Monday, December 14, 2015

Ongoing notes: Meet the Presses (part three,

Cobourg ON: I meant to deal with this in an earlier post [like so], but only now managed to locate my copy of Stuart Ross’ Cobourg Variations: a bunch of poems and an essay (Proper Tales Press, 2015), a title self-described as a “revised an expanded reissue of Stuart Ross’s 2011 classic [that] contains two new poems and a new haiku, plus he improved some of the stuff.”


The Chinese buffet opens, then closes.
Another Chinese buffet opens.
The Chinese buffet changes its name
and opens again, two doors away.
Another Chinese buffet closes, then opens.
A week later a Chinese buffet opens.
Three months earlier one closes.
There is a new Chinese buffet down the street.
It’s called what it was called
before it opened then closed.
A Chinese buffet has opened.

I find it fascinating to see how Ross reacts to moving from a large city to a smaller one, especially one I have a passing (read: incredibly tenuous) awareness of (my maternal grandfather was born there, and most of his immediate family are buried there). As Ross writes to open his post-script, “THE TERRORS OF TINY TOWN: AN ESSAY”: “Okay, so I lived in a big city for half a century, and then I moved to a small town about 75 minutes away. I didn’t know what I was getting myself into. It took me leaving Toronto to realize why about half the membership of the Writers’ Union of Canada lives in that city.”

Ottawa ON: I might have picked it up in Ottawa, but Hamilton poet Gary Barwin was also carrying copies of his phases of the harpsichord moon (Ottawa ON: AngelHousePress, 2015), a reissue of his very first chapbook from way, way back in 1985. As he writes in the post-script, “New Phases of the Moon”: “In 1985, when I was 21, I published phases of the harpsichord moon, my first individual publication and the first chapbook released by my micropress, serif of nottingham.” He goes on to write:

One of the final requirements of the class with Frank Davey [at York University] was to create a chapbook press and a chapbook. So, I began “serif of nottingham” press and created the phases of the harpsichord moon chapbook in an edition of 100. Frank suggested that the members of the class could sell their chapbooks at the new Meet the Presses monthly book fair down at Scadding Court Community Centre, run by Stuart Ross and Nicholas Power. This was how I connected with the Toronto small press community which inspired me then, and continues to inspire me now. I am currently part of the collective Meet the Presses which runs the Indie Literary Market, the descendant of that monthly book fair.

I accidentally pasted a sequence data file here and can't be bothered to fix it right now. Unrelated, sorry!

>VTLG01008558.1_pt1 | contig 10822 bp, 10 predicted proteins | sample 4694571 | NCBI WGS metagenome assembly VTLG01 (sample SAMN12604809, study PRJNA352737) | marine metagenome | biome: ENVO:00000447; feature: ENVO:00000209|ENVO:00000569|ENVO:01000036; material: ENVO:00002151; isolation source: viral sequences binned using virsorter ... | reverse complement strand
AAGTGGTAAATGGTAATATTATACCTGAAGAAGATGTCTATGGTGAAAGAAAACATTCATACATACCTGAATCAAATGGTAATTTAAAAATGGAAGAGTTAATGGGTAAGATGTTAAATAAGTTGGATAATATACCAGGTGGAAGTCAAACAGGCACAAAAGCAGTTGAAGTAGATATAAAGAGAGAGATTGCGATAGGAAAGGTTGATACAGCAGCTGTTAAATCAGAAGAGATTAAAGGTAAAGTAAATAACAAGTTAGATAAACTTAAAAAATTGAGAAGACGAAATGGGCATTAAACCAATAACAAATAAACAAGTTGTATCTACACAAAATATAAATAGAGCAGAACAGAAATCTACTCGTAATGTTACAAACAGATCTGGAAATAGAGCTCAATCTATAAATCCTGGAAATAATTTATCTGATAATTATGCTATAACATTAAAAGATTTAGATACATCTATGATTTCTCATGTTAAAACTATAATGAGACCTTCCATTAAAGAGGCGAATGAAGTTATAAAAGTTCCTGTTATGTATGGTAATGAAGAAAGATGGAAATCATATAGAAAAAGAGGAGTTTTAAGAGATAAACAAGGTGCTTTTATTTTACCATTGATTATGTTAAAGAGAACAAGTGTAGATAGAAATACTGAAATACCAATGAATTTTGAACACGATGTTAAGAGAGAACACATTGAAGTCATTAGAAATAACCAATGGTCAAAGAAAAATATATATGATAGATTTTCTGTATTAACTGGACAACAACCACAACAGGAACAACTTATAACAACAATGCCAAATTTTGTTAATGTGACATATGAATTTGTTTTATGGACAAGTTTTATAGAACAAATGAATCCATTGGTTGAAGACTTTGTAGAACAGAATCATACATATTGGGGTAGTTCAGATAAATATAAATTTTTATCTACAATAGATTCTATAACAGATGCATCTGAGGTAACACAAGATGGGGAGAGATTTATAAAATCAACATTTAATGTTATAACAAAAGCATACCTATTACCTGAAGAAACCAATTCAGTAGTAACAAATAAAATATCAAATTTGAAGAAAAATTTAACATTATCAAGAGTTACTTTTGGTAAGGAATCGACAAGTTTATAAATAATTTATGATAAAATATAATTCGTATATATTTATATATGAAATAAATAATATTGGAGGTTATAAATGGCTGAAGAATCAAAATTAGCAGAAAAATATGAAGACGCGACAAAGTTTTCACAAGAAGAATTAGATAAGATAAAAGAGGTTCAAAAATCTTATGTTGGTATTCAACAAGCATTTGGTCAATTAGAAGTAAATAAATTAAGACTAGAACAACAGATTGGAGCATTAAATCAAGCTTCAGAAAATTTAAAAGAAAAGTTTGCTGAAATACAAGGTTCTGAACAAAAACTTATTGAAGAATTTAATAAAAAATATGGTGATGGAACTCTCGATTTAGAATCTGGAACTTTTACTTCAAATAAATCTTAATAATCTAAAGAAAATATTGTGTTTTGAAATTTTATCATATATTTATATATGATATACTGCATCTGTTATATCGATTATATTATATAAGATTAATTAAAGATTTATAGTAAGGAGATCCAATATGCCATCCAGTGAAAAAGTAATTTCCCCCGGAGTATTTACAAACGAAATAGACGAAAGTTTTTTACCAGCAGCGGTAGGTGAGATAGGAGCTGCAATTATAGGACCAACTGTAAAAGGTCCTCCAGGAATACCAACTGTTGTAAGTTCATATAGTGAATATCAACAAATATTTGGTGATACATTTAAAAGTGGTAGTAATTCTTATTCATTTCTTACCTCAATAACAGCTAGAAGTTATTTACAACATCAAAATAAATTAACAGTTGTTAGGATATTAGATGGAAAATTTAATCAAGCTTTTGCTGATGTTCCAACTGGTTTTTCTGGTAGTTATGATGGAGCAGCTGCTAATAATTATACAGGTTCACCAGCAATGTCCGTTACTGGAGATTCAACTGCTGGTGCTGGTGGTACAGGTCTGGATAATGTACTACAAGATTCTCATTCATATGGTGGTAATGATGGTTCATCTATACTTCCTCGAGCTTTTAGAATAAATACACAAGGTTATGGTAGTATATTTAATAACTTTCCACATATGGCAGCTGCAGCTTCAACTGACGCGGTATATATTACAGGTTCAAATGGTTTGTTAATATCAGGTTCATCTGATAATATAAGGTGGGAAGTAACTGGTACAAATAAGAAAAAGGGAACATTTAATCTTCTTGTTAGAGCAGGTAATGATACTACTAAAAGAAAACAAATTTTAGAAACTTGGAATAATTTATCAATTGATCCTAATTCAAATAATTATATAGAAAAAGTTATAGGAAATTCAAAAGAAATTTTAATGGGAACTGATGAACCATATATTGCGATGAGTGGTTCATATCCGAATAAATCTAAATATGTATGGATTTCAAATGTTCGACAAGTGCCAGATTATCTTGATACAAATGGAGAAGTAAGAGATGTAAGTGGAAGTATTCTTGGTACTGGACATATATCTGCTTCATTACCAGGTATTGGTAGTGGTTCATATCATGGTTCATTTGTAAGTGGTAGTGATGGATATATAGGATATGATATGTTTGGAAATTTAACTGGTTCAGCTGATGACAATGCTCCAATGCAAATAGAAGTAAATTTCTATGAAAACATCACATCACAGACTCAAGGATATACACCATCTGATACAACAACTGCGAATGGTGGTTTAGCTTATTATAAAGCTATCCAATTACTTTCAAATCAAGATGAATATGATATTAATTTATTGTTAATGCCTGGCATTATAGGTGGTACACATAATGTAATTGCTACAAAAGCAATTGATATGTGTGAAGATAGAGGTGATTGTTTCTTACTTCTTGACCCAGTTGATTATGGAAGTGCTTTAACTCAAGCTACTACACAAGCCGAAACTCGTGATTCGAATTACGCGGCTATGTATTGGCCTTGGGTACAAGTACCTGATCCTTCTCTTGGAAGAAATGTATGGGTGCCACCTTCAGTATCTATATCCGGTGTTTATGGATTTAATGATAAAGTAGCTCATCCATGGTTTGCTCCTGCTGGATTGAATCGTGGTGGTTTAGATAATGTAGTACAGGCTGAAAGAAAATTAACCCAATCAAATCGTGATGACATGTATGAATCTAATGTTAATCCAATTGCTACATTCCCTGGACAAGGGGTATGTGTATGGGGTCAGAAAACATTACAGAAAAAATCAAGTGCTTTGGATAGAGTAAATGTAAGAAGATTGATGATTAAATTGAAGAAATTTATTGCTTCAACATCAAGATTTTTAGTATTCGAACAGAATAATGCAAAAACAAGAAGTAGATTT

There is something quite compelling to seeing how someone like Barwin, who has been an established writer for some time, started out so easily, relatively speaking, simply by taking the right class at the right time, having been prompted by an early teacher to start producing. Most who are given such prompts don’t end up doing much more, certainly not as much or as long as Barwin, but one can see the beginnings of what he later produced through this utterly charming typewriter sequence heavily influenced, as he writes in his post-script, by the work of bpNichol (who was also teaching at York University at the time). This is an easygoing, unselfconscious and complex sequence of threads that engage a wordplay in and around each other. How many other writers have such compelling early work, let alone work that is examined in such a way some thirty years later?

laura secord
passes on


its before
the war/the parlour
harpsichord the parleur
her heart like
the moon rising o
maybe the goldberg
bach straying
to the relative
major: a relative
then a
c chord wistful
her fingers
curved and gentle

This new edition also opens with a brief introduction to the collection by poet and critic Gregory Betts, that includes:

We are all gathered to see how a 21-year-old Barwin plays Bach with his new bpNichol. Influence passes through him like a word through an instrument. An exuberant disruption, a suitcase you can enter and vacation within. He is holding Laura Secord’s hand as she guides him like a cow, a chocolate cow, into the maws of the shopping mall. The projector shoots letters between the trees. They stick like teeth on punctuation. His is an uncommaed talent.

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